University of Oxford
"Over many years Jimmy Dunn has alerted us all to the importance of taking seriously the presence of oral tradition in and behind our present Gospels. This volume provides many of his key essays on that broad topic, including a number of responses to critiques by others. As with all of Dunn’s work, the argument is invariably readable, persuasive, and compelling. This will be an invaluable resource for all those engaged in study of the Gospels, their sources, and their witness to the person of Jesus."
Cincinnati Christian University
"This book helpfully brings together a number of significant essays by a leading voice in the study of Jesus, the Gospels, and early Christian tradition. As indicated by the new and very helpful introduction, the collection not only surveys Dunn’s own voluminous work on the topic but also serves, in many respects, as a recent history of research, tracing trends in the evolution of study on the media history of early Christianity."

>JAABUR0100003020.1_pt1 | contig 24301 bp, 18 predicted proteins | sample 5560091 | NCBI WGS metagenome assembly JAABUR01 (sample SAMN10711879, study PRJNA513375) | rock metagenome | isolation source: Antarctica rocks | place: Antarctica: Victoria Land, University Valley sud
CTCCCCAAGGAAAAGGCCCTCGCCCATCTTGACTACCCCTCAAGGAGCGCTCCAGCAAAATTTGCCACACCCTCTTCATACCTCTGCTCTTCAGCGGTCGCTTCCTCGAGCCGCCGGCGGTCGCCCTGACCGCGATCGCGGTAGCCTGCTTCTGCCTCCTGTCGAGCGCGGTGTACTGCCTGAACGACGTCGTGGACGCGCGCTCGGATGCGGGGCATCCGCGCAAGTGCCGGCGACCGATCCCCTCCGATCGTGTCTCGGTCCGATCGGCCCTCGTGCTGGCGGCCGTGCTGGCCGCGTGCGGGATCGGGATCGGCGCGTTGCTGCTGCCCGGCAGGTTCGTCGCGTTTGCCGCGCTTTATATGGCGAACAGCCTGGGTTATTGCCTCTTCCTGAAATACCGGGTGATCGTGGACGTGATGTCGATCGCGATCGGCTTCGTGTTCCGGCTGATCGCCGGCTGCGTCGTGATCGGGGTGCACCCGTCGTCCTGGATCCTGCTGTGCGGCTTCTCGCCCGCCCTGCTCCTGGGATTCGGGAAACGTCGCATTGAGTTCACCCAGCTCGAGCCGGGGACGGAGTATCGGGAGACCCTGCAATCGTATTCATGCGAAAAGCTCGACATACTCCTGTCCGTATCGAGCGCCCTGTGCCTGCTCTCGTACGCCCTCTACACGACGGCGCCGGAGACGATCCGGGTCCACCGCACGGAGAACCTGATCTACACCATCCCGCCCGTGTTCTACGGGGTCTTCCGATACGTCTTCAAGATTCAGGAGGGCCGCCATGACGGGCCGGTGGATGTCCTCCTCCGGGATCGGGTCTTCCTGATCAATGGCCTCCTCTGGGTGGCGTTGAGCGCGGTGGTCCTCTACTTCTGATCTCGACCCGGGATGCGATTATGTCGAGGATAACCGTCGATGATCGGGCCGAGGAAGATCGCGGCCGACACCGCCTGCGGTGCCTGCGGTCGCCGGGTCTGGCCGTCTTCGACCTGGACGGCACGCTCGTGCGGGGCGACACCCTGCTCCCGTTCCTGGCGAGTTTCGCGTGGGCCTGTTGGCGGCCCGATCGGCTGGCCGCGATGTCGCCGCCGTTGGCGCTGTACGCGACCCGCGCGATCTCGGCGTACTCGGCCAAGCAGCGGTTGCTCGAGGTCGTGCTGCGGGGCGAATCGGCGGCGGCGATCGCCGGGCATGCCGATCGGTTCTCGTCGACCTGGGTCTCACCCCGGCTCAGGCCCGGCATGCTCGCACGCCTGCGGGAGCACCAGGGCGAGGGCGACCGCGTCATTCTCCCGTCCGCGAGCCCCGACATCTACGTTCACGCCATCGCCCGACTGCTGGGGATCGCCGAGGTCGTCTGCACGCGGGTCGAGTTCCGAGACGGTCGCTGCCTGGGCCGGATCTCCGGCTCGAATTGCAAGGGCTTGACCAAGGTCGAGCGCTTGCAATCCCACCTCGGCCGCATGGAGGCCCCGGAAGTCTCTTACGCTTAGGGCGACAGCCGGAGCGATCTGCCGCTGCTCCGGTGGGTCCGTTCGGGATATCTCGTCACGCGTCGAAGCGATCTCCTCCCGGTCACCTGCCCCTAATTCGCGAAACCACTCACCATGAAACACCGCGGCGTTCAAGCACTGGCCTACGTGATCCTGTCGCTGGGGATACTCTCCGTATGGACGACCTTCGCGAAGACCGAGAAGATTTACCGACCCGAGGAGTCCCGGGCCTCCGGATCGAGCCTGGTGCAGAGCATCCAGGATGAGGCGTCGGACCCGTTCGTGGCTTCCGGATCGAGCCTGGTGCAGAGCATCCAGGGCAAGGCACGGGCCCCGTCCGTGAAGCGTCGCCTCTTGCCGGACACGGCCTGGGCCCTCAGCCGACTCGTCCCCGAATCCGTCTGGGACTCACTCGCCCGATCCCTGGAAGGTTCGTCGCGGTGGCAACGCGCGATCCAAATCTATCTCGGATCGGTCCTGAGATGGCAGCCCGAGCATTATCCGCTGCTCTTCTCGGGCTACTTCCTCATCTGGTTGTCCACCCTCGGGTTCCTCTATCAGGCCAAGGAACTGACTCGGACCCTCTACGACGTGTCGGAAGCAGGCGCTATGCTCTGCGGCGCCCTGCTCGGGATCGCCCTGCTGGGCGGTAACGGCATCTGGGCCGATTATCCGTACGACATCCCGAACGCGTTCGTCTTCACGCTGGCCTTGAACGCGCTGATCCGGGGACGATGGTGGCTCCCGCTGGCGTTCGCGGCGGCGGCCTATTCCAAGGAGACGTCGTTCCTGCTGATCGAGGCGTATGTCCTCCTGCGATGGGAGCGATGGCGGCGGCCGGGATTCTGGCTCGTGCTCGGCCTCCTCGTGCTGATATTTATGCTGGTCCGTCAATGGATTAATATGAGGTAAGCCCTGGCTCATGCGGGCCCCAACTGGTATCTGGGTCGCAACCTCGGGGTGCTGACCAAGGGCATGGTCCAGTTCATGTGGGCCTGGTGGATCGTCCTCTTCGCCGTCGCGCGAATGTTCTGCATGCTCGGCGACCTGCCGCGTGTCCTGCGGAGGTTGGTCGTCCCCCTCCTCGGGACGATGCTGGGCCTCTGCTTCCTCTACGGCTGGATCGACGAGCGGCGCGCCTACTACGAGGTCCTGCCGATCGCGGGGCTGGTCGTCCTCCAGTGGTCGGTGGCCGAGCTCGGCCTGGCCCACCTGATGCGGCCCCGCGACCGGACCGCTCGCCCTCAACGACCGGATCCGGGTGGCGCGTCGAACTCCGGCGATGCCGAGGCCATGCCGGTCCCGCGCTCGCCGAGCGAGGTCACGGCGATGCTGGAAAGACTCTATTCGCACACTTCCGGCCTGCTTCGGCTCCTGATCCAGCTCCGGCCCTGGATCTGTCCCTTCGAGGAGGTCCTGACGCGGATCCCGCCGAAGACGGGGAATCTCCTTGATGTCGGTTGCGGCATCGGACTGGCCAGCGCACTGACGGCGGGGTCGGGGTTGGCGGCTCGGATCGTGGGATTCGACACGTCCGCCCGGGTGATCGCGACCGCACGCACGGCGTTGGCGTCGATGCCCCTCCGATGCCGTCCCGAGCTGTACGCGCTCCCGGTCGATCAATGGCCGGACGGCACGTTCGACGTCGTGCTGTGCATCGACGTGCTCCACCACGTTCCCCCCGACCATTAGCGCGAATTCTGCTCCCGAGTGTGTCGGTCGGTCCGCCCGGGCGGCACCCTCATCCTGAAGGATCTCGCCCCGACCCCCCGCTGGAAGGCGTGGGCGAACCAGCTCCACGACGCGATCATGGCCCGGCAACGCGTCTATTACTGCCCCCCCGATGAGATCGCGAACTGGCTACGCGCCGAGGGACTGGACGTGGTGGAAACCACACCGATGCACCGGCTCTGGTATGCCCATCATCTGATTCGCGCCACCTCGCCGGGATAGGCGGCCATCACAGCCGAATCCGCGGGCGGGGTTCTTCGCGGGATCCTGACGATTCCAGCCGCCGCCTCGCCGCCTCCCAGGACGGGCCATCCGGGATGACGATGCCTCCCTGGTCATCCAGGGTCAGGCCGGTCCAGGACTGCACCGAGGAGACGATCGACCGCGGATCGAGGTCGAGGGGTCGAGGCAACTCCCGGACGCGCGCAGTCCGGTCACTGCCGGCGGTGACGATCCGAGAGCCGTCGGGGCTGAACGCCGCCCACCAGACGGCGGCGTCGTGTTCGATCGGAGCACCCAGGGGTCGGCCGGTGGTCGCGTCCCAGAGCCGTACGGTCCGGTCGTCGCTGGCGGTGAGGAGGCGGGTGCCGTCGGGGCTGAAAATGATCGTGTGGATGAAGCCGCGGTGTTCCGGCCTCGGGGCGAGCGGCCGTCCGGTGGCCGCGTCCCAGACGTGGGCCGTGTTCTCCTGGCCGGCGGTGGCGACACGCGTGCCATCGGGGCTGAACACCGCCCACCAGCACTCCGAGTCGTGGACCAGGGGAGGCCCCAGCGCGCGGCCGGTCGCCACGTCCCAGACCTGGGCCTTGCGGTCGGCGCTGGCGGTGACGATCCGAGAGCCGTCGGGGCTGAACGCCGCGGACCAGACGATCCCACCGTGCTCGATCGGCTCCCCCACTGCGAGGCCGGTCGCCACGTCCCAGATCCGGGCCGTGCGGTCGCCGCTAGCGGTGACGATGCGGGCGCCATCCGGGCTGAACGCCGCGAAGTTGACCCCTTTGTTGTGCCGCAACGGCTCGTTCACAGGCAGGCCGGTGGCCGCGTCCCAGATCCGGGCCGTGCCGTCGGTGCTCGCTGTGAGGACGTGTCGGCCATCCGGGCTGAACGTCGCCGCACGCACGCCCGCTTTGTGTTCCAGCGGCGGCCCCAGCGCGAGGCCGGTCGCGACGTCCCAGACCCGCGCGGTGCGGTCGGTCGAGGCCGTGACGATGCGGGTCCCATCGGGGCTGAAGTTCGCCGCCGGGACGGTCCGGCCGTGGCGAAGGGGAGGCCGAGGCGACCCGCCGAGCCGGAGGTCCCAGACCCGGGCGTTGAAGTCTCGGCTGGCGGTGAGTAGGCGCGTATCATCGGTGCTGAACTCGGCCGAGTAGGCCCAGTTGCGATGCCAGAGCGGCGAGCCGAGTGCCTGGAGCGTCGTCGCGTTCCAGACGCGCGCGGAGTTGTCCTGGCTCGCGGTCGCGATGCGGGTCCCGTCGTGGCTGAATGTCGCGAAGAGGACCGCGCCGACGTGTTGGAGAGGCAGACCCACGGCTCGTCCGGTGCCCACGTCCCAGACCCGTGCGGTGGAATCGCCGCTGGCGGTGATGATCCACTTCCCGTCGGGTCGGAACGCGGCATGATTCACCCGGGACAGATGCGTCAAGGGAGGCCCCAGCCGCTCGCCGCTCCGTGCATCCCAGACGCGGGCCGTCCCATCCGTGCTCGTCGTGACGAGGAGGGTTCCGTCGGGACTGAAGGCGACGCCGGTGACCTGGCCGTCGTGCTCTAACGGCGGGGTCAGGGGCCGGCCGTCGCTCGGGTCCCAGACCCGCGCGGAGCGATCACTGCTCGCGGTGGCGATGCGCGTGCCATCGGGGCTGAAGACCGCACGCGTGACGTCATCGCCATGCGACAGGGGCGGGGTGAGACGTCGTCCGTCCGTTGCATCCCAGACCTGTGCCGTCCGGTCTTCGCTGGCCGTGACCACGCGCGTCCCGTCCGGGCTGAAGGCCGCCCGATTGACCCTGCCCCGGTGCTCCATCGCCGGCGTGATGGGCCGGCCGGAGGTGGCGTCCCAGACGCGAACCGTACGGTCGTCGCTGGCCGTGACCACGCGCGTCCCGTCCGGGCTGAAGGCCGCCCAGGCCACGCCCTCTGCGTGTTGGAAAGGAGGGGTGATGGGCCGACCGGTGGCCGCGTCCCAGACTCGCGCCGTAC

Mark Allan Powell
Trinity Lutheran Seminary
"For more than thirty-five years, James Dunn has been a leading voice in New Testament studies regarding the role of oral tradition in the formation of Gospel narratives. This volume affords Dunn the opportunity to respond to criticisms of his various proposals and so to present time-honored ideas afresh for a new generation. Anyone who seeks to understand the Gospels as a living tradition will appreciate this book and benefit from Dunn’s rich contributions to the field."
"Dunn is no doubt one of the most influential New Testament scholars of our time. These collected essays of his build up an impressive view of the oral Gospel tradition. Reading them one after the other in a single volume reveals the broader corollaries of Dunn’s famous call for the altering of the default setting and makes evident its background in his lifelong research going back to his early interest in the Holy Spirit and Christian prophecy."